The most important preliminary question a library courseware development project must address is whether library user education is a valid activity or not. We found that there is an influential body of literature which argues that user education- be it traditional or courseware-based - is the answer to a problem that should not exist. Rather than teach users to use libraries, make libraries more usable and the need to educate should decrease or even disappear. If there is a need to teach library and information skills, this should be done in the academic teaching departments as part of coursework, not stripped away and performed out of context. This is a particularly potent argument when heard by university managers who rightly wish to minimise costs, such as the cost of user education or courseware development. User education can be done either by departmental lecturers, or not done at all.

Proponents of this case such as Pacey (2) argue for a self-explanatory library in which users 'acquire library skills by using the library: all is explained; everything is transparent'; Savenije (3) points out that library instruction 'has become indispensible since the use of library services has been made too intricate by the libraries themselves...Computer interfaces are evolving into user-friendly tools, so enhancing the accessibility of information.' And lastly Herrington (4) argues that 'Library systems must be so easy to use and transparent that there is no need for library instruction.' Both Pacey and Savenije also promote the idea of reintegrating information skills acquisition into the context of users' mainstream coursework or research, rather than stripping out user education into the vacuum of free-standing information skills acquisition classes delivered by librarians. Herrington, however, argues simply that the Ohio State University gateway design minimises the need for user education, the result of refocussing instructional librarians on designing user-friendly interfaces, rather than teaching.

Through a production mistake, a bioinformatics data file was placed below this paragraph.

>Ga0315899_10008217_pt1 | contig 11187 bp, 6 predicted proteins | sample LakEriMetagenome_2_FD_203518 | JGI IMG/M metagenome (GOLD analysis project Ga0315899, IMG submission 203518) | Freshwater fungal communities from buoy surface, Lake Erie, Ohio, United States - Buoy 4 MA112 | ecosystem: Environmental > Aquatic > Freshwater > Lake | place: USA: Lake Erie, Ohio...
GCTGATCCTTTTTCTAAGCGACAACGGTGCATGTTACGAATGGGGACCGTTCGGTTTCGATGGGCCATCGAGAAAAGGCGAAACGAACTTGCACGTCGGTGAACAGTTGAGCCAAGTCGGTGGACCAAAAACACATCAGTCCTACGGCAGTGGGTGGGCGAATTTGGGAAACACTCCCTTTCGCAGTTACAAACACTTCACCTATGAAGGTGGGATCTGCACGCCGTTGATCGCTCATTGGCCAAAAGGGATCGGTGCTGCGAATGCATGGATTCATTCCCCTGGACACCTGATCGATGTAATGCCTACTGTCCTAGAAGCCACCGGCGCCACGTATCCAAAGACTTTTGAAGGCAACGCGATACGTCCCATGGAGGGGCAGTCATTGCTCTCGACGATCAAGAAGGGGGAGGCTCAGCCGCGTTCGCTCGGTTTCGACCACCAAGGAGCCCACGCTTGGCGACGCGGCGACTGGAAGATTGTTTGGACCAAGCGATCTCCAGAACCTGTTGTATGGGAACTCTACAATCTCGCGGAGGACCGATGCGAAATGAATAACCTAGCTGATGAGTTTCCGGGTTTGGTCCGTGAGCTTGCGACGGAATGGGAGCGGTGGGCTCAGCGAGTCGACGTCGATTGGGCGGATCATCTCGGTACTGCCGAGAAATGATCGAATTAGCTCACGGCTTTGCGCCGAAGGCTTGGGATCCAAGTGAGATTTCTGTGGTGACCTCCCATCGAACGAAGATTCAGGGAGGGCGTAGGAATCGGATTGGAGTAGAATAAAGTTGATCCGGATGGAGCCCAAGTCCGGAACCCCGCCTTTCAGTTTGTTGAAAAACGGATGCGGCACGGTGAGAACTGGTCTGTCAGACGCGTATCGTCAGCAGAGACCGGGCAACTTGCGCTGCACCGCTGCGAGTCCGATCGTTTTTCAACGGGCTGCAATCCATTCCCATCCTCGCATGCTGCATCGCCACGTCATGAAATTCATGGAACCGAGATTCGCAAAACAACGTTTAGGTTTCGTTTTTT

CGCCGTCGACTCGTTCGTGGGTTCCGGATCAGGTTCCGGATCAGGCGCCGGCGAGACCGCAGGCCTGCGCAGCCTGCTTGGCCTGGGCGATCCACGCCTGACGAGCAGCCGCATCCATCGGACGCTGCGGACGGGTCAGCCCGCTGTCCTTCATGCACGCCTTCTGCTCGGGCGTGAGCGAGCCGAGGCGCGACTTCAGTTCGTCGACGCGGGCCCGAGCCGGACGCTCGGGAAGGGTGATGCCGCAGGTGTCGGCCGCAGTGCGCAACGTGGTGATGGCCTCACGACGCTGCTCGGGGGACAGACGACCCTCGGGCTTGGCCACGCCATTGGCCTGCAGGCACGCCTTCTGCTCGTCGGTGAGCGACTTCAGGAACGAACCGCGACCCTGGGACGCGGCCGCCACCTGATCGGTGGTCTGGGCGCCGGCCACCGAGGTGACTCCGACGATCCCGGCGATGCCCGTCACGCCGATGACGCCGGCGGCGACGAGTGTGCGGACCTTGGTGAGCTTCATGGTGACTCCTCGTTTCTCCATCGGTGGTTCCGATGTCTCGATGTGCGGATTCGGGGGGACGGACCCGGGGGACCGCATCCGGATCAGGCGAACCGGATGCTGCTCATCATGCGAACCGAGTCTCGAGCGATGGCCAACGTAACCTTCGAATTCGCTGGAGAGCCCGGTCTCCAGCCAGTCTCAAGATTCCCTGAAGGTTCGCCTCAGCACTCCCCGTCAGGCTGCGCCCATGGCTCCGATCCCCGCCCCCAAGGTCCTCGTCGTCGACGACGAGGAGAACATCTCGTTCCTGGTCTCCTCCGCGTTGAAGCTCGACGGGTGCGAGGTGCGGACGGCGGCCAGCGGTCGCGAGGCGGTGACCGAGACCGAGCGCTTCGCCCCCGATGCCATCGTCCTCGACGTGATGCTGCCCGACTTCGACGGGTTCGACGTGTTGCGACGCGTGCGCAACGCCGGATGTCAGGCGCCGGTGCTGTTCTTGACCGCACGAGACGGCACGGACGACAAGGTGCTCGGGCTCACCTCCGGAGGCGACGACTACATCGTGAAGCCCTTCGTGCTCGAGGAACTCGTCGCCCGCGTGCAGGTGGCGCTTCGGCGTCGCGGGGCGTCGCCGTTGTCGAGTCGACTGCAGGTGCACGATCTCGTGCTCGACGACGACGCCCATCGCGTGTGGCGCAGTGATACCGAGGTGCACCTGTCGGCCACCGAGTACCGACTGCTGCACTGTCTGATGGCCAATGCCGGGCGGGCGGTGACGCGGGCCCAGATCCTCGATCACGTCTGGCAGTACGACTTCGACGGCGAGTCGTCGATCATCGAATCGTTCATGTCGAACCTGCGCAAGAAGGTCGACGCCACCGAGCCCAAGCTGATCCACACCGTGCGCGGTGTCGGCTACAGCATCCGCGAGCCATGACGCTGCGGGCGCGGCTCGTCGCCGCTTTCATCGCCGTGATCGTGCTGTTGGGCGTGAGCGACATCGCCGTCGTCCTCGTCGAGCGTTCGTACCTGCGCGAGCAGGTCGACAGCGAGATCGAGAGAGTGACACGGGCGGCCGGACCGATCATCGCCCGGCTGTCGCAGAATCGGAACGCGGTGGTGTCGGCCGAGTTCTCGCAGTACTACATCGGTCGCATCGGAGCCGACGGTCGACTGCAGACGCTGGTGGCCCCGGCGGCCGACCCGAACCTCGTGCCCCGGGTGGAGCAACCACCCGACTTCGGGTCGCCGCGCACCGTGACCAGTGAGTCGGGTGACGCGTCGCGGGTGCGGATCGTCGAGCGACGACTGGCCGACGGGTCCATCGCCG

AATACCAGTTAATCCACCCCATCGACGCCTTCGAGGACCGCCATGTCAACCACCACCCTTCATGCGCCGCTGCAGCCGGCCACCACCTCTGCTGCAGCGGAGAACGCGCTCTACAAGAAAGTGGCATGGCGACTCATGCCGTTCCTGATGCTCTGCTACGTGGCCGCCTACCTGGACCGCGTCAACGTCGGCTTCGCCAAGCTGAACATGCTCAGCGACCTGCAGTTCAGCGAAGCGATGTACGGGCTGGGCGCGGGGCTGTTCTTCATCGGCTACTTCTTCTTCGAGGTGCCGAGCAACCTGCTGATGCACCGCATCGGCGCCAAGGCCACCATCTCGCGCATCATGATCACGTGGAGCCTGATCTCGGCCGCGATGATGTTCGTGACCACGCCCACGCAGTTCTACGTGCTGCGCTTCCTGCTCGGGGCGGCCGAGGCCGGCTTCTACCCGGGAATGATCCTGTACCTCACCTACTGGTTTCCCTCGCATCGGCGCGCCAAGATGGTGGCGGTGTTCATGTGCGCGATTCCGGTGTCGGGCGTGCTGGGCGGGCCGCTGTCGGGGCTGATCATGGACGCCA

If this argument is correct, its impact on a project such as GAELS would be significant. Firstly, our attention would turn to the refinement of both the interface to the services developed by the project, and also the interfaces to established local services. Secondly, we would focus on the issue of support for lecturing staff as they expanded the information skills content of their own teaching. However, there are important arguments against the 'transparent interface' and 'reintegration into the curriculum' school of thought which make the creation of a set of free-standing learning materials such as the GAELS courseware still valid.

Counter-arguments (1): the myth of total transparency

Firstly, human-computer interaction writers themselves believe that there is no such thing as a transparent user interface. They accept that one must design the best interface possible and then use other support devices (help screens, user education and the like) to compensate for the inadequacies of the interface. Librarians, as outsiders to the interface design process, may overestimate the power of user interface design, unlike the interface designers themselves. The principle of transparency, in Rutkowski's (5) words, means that 'the user is able to apply intellect directly to the task; the tool itself seems to disappear'.

However, Shneiderman (6), citing Rutkowski, comments: